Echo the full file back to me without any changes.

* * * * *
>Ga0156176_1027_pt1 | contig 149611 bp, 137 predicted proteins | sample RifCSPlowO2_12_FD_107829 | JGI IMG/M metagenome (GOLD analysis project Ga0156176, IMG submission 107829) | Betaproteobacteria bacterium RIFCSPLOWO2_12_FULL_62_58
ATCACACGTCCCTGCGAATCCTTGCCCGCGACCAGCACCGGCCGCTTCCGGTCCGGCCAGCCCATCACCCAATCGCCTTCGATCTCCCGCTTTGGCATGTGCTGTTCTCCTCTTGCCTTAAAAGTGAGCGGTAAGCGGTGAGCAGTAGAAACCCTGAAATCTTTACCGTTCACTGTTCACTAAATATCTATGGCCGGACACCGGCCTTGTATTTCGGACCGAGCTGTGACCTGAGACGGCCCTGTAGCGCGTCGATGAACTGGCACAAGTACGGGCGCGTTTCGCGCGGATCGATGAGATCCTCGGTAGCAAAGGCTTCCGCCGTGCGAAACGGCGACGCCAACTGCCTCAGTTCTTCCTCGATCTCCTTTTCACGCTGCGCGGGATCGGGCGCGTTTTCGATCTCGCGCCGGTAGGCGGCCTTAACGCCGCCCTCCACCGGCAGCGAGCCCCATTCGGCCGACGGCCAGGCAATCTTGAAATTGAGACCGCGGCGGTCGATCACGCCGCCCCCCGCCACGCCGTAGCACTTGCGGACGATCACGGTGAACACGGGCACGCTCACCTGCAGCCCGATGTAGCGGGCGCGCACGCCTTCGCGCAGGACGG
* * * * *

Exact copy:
>Ga0156176_1027_pt1 | contig 149611 bp, 137 predicted proteins | sample RifCSPlowO2_12_FD_107829 | JGI IMG/M metagenome (GOLD analysis project Ga0156176, IMG submission 107829) | Betaproteobacteria bacterium RIFCSPLOWO2_12_FULL_62_58
ATCACACGTCCCTGCGAATCCTTGCCCGCGACCAGCACCGGCCGCTTCCGGTCCGGCCAGCCCATCACCCAATCGCCTTCGATCTCCCGCTTTGGCATGTGCTGTTCTCCTCTTGCCTTAAAAGTGAGCGGTAAGCGGTGAGCAGTAGAAACCCTGAAATCTTTACCGTTCACTGTTCACTAAATATCTATGGCCGGACACCGGCCTTGTATTTCGGACCGAGCTGTGACCTGAGACGGCCCTGTAGCGCGTCGATGAACTGGCACAAGTACGGGCGCGTTTCGCGCGGATCGATGAGATCCTCGGTAGCAAAGGCTTCCGCCGTGCGAAACGGCGACGCCAACTGCCTCAGTTCTTCCTCGATCTCCTTTTCACGCTGCGCGGGATCGGGCGCGTTTTCGATCTCGCGCCGGTAGGCGGCCTTAACGCCGCCCTCCACCGGCAGCGAGCCCCATTCGGCCGACGGCCAGGCAATCTTGAAATTGAGACCGCGGCGGTCGATCACGCCGCCCCCCGCCACGCCGTAGCACTTGCGGACGATCACGGTGAACACGGGCACGCTCACCTGCAGCCCGATGTAGCGGGCGCGCACGCCTTCGCGCAGGACGG